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Give Sherman a second chance

Published: February 18, 2011
Section: Opinions


GRAPHIC BY Steven Wong/The Hoot

During orientation week, the only dining option was Sherman Dining Hall. To put it lightly, the food selection was quite poor, much more limited than during the regular semester and, although there weren’t many students to feed, provisions continued to run out. The orientation leaders told us not to be disheartened by the sub-par food as, once orientation was finished, we could eat at the wonderful Usdan instead. With this glimmer of hope, I ignored my stomach’s complaints.

The first night that Usdan re-opened, I eagerly embarked on the trek up campus. I expected to be wowed by the choices. I selected some soup, pasta and a piece of cantaloupe. The quantities of each were small but, nonetheless, it came in just more than a meal (I blame the cantaloupe for being heavy). Everything tasted fine; nothing was incredible. Still not fully satiated, I left my first Usdan experience with a heavy heart: it just wasn’t everything it had been made out to be.

Although I had vowed during orientation never to return, the next night I found myself back at Sherman. As the semester was back in swing, the assortment of food had grown tremendously. Aside from the pre-made dishes and salad and sandwich fillings, there was stir-fry, omelets and a working grill. Plate loaded with stir-fry and salad, I sat down to attack my dinner. The food was surprisingly tasty. And, the best part was, I could accompany my dinner with coffee and finish it off with a delicious banana; all for the price of a single meal. For the first time in weeks I was honestly full and satisfied.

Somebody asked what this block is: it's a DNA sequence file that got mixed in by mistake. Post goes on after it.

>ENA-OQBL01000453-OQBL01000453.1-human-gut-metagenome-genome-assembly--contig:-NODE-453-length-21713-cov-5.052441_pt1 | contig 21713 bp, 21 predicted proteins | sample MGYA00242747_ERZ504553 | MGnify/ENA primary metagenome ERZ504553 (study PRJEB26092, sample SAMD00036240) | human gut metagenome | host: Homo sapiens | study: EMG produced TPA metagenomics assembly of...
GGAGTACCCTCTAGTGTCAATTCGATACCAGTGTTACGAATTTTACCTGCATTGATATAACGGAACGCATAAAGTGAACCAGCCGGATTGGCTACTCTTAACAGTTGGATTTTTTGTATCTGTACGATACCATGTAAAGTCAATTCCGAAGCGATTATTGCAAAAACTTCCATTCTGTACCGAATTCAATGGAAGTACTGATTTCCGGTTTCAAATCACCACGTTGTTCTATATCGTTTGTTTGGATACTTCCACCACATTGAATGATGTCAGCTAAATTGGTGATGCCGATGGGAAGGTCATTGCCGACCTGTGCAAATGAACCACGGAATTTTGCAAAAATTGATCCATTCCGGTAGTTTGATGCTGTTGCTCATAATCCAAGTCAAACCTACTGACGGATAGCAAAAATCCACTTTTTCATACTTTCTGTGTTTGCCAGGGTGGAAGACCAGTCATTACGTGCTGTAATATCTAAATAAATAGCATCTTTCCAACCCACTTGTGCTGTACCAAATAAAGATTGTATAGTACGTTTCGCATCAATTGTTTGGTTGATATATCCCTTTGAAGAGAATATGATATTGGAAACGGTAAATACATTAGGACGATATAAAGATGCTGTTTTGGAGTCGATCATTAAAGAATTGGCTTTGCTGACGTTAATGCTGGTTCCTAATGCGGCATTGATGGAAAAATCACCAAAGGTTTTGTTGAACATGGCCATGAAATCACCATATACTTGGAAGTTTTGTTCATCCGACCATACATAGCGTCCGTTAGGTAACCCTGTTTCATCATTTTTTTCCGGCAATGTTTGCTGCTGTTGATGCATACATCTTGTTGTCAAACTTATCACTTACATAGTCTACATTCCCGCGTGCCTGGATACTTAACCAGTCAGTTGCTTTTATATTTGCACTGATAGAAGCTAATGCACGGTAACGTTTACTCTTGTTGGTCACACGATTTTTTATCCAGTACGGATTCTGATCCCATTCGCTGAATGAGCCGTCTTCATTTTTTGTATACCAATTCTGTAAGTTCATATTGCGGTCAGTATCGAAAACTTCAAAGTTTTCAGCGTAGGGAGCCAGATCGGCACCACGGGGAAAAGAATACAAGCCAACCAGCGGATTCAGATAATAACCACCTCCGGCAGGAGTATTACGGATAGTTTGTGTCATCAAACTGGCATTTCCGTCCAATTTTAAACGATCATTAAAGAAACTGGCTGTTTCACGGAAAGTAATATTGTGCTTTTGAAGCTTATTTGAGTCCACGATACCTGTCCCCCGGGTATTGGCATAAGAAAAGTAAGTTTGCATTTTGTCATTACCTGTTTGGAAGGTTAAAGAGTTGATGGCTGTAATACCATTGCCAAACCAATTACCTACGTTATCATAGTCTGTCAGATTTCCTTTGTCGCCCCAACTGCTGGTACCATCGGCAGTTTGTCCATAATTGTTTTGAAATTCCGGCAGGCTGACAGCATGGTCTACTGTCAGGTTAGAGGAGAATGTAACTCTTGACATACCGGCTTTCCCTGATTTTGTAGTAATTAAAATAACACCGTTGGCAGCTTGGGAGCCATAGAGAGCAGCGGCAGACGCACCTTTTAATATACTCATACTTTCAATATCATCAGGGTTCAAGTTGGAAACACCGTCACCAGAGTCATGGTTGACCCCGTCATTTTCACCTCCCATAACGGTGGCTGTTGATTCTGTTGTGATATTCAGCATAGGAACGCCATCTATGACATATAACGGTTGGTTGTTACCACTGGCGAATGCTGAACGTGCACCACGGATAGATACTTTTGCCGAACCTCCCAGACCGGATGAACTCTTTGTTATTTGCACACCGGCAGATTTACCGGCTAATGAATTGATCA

Sherman is one of the most underappreciated facilities on campus. Students eating at Sherman not only get to choose what they want to eat, from a fairly wide assortment of Kosher, vegetarian and carnivorous options, but also have the opportunity to change their choice if they are displeased—or if they just wish to add variety to their life. At Usdan this is exceptionally far from the case: Once something unsatisfactory is selected, you are stuck … forced to either eat an unsavory dinner or to put a meal to waste.

While eating at Usdan may be an appropriate remedy for the freshman fifteen, the carefully portioned servings leave much to be desired. After a day full of stressful classes and piles of work or a lengthy visit to Gosman, a single helping of food and glass of soda just may not hit the spot. At Sherman, a student can eat and drink as much as he or she desires; and, without digging into points, pile on extra calories in ice cream, cookies and m&m’s (or, if looking for a healthier option, fresh fruit).

Sherman is also one of the best places for community building. What better way to create connections with peers than digging in to a plateful of steaming fries or sharing a brownie? Without individual meals like in Usdsan, Sherman provides the opportunity for family-style meals—a bonding experience. Not to mention, the all-you-can-eat buffet tends to lead to more extended stays. With the continual service, there is no reason to relocate once swiped into the dining hall. Aided by an ever-playing soundtrack and the constant company of friends, it is easy to spend hours procrastinating to the smell of cooking food.

So, no matter your current preference of on-campus eating, give Sherman a second chance. It deserves one.